By Ellen Feldman, MD
Altru Health System, Grand Forks, ND
• This study evaluated the effect of multiple modifiable and nonmodifiable risk factors and a measure of C-reactive protein (CRP) on the development of metabolic disturbance during puberty and beyond.
• Data from a large-scale European longitudinal study of 7,105 children (initially between ages 2 to 9 years) were examined three times over seven years.
• An innovative statistical technique (latent transitional analysis) estimated the probability of metabolic disturbance based on abdominal circumference, dyslipidemia, blood glucose, and hypertension in the study group.
• An increased risk for metabolic disturbance was associated with multiple factors, including having at least one type of media in the bedroom, entering puberty early, higher CRP, higher maternal body mass index, and familial hypertension, while a decreased risk was associated with membership in a sports club and having a higher “well-being” score.
SYNOPSIS: An innovative statistical model examining the development of metabolic disturbances in a large sample of youths finds that having media in a bedroom (associated with higher risk) and belonging to a sports club (associated with lower risk) are among the modifiable risk factors in this population.
SOURCE: Börnhorst C, Russo P, Veidebaum T, et al. The role of lifestyle and non-modifiable risk factors in the development of metabolic disturbances from childhood to adolescence. Int J Obes (Lond) 2020;44:2236-2245.
Metabolic syndrome (MetS), first described in adults in 2001 by the National Cholesterol Education Program, implies the presence of at least three of the following factors: central obesity, hyperglycemia, hypertriglyceridemia, low levels of high-density lipoprotein (HDL) and hypertension.1 In recognition that MetS in adults may have roots developed in early life, medical research has turned to examining the early years of development to better understand this relationship.
However, with at least 40 different definitions of MetS in children, not only is there poor consensus on how to diagnose it, but also how to prevent or address MetS in this population.2,3
Citing the concern that MetS in children leads to a higher likelihood of MetS, type 2 diabetes mellitus (T2DM), and cardiovascular disease in later life, and noting studies that indicate that the risk is mitigated by remission of metabolic disturbances, Börnhorst et al set out to investigate risk factors for MetS in children during the transition to adolescence.3 The group used data from a large multicenter population-based study spanning eight European countries: Identification and Prevention of Dietary- and Lifestyle-Induced Health Effects in Children and Infants (IDEFICS). This longitudinal study examined diet- and lifestyle-related conditions in children and families. IDEFICS began with children from ages 2 to 9 years in 2007 and includes periodic reassessment of parent and child interviews, physical exams, and blood draws.4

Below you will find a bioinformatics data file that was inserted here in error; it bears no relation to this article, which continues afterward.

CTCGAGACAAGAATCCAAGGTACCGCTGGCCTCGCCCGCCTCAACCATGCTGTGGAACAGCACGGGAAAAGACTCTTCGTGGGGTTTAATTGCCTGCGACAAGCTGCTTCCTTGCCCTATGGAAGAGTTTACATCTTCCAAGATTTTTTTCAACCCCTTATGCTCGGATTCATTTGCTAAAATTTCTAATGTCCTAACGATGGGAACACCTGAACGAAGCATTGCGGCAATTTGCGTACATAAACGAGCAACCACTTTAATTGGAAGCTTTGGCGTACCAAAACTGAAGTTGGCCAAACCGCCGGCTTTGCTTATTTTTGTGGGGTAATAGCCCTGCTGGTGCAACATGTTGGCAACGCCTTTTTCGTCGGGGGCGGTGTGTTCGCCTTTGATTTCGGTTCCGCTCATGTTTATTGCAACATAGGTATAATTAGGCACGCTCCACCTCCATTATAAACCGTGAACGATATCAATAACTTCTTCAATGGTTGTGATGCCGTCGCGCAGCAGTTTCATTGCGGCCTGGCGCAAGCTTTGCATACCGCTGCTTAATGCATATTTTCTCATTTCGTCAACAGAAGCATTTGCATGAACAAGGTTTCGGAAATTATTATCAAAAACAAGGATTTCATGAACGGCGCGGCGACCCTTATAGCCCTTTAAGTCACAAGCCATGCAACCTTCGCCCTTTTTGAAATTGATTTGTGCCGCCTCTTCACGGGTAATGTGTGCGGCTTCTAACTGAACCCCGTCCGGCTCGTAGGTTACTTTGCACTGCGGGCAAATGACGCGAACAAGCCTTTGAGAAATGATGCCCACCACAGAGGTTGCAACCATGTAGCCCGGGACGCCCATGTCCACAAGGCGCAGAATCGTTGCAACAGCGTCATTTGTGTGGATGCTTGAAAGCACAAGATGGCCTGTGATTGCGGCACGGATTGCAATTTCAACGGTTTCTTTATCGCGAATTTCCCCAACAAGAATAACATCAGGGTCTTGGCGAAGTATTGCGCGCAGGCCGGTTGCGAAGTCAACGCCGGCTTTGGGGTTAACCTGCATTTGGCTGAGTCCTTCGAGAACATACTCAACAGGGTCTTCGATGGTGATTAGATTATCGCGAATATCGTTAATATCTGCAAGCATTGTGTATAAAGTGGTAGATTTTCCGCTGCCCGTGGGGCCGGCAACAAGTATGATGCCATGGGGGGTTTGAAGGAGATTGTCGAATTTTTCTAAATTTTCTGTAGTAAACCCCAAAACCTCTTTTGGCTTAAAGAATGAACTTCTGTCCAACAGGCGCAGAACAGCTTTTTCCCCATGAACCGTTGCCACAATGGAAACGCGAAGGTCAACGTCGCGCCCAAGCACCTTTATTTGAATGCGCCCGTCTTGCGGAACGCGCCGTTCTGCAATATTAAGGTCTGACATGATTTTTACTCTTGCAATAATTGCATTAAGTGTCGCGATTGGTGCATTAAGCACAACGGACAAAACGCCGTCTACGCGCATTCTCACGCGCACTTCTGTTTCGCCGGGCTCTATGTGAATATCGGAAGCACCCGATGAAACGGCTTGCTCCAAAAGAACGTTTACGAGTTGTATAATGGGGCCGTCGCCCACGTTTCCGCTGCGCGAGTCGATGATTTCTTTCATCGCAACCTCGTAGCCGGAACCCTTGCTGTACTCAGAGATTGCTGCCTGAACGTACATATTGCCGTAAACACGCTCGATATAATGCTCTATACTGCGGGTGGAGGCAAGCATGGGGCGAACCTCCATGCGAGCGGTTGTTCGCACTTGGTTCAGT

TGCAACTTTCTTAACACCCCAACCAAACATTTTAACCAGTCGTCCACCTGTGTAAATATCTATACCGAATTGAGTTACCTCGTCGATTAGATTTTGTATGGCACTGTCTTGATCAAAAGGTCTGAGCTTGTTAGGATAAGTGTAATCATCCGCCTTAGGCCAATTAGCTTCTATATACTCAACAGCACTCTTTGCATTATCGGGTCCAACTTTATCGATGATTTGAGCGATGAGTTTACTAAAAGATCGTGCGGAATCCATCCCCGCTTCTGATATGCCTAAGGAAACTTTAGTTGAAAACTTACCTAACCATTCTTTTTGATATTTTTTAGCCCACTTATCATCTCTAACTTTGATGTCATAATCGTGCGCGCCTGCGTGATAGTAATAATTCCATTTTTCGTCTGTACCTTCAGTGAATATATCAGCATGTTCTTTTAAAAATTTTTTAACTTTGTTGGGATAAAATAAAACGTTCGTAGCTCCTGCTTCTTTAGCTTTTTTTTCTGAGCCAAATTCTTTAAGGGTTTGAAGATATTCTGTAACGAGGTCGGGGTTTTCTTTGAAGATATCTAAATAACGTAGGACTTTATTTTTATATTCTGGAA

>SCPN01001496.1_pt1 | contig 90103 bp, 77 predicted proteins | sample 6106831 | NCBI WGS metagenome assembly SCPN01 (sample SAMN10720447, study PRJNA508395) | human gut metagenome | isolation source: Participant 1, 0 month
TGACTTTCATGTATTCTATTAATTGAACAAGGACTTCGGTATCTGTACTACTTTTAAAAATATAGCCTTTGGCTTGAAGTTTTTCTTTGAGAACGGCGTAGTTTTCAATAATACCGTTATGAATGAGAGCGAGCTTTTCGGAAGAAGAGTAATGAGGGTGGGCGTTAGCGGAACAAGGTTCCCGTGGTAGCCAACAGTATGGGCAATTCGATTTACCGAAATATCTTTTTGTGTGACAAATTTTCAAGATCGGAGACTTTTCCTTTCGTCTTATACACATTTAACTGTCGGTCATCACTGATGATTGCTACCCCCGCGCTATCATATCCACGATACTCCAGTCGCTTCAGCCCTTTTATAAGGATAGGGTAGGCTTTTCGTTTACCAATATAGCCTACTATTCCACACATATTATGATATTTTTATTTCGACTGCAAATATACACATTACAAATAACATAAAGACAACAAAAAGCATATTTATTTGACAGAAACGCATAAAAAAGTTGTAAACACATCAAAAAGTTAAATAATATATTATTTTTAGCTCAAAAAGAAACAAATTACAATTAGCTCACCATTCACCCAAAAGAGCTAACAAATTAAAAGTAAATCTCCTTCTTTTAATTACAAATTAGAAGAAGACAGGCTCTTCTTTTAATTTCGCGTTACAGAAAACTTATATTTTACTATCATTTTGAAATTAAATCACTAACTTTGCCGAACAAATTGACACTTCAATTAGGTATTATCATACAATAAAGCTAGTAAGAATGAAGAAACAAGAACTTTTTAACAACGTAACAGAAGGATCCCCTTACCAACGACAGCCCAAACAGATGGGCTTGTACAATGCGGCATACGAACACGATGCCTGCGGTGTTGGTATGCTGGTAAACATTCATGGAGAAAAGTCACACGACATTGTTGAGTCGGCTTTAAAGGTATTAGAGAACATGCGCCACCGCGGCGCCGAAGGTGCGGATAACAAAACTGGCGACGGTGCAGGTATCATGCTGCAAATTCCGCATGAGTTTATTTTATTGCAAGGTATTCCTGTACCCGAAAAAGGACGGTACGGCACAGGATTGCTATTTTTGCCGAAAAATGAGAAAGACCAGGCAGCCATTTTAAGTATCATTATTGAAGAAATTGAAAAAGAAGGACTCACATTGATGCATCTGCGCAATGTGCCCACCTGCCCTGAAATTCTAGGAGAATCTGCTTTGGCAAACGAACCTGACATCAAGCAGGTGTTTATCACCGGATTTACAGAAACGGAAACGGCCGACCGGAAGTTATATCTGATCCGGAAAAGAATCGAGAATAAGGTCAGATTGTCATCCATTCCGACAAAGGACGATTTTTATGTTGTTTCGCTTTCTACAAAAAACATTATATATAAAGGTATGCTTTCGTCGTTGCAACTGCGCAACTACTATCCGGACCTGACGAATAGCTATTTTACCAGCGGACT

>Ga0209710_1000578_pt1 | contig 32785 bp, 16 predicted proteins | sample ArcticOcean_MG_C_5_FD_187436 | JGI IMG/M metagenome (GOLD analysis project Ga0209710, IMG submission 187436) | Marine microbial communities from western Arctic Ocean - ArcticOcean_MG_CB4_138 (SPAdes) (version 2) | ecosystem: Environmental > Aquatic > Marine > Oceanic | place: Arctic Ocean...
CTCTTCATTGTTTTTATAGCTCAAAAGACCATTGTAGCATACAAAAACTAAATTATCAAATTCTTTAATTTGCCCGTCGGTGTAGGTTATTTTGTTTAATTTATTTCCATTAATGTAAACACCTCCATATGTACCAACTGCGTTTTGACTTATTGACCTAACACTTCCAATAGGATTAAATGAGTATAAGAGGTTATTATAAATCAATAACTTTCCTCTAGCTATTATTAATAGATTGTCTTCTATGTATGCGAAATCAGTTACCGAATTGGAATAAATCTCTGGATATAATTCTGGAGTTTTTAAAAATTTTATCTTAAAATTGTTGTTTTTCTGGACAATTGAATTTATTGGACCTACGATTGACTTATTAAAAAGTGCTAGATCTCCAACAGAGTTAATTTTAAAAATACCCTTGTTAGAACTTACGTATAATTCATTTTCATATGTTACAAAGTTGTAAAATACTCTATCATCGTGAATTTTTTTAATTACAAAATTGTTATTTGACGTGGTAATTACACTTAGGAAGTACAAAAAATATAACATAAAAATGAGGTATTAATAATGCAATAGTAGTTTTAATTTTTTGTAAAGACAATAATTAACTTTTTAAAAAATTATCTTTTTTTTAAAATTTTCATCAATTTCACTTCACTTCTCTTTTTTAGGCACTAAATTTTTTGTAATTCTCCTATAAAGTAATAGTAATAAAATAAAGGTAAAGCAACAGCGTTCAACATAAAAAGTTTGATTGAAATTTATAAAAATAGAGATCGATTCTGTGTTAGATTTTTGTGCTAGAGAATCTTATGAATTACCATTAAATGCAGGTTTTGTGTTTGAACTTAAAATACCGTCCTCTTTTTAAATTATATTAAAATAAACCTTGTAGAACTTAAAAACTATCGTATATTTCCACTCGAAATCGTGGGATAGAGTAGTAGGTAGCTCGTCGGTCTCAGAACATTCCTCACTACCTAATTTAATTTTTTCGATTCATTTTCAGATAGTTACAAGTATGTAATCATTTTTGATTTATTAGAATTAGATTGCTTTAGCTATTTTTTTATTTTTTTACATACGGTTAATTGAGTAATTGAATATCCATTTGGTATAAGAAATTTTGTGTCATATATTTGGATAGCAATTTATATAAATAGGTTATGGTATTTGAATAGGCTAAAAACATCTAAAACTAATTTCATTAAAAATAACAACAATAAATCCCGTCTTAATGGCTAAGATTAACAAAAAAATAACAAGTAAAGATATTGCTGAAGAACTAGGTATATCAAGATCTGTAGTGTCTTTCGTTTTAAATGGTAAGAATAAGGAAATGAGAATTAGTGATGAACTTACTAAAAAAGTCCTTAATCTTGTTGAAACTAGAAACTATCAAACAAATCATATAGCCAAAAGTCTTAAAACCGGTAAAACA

Börnhorst et al examined data from participants at three points over seven years — initially in 2007/2008, then again in 2009/2010, and finally in 2013/2014. Although more than 16,000 children participated in IDEFICS between 2007 and 2014, 7,105 members of this population, all of whom participated at each time point, were eligible for inclusion in this study. Metabolic outcomes included measurements of abdominal girth, diastolic and systolic blood pressure, lipid panel measurements, and blood glucose values.
Börnhorst et al identified multiple factors to measure, including C-reactive protein (CRP), an acute phase inflammatory protein, and modifiable and nonmodifiable items. Lifestyle or modifiable factors included a psychosocial wellbeing score, frequency of consumption of fresh fruits and vegetables, frequency of consumption of processed food, belonging to a sports club as a measure of physical activity, and having a media device in the bedroom as a measure of sedentary behavior. Nonmodifiable risk factors included educational level of parents, familial history of hypertension and T2DM, maternal body mass index (BMI), and age of puberty.
Latent transition analysis, an innovative statistical approach, enabled the team to generate an odds ratio (OR) and evaluate age-dependent associations between multiple risk factors and five metabolic health statuses:
- Metabolically healthy
- Abdominal obesity
- A combination of more than one of the above
Notably, the percentage of children qualifying for inclusion in the “metabolically healthy” category was greater than 50% at all time points, while less than 7% of the children fell into either the dyslipidemia or hypertension category at any one point. In contrast, the prevalence of abdominal obesity rose from 15.2% at baseline to 17.5% at the end of the study, and the percentage of children in the combined metabolic disturbance group rose from 5.6% at baseline to 10.6% by the end of the study.
Of the modifiable and nonmodifiable risk factors examined, no significant association with any metabolic disturbance in the study population was found with breastfeeding, familial diabetes, fruit/vegetable consumption, or processed food consumption. Tables 1, 2, and 3 display the results for most of the other risk factors, controlled for multi-variables. Note that age-related changes were found for two categories — entering puberty (age-related decrease in risk) and having
media in the bedroom leading to an age related increase in risk. (See Tables 1 and 3 for details.) The OR for selected risk factors, as well as the respective confidence intervals (CI), are displayed in each table.
This longitudinal, observational study shows a statistical association between nonmodifiable and modifiable risk factors and the development of metabolic disturbances in children over a seven-year period. Additionally, the authors noted an association between higher CRP levels and metabolic disturbances in this same population.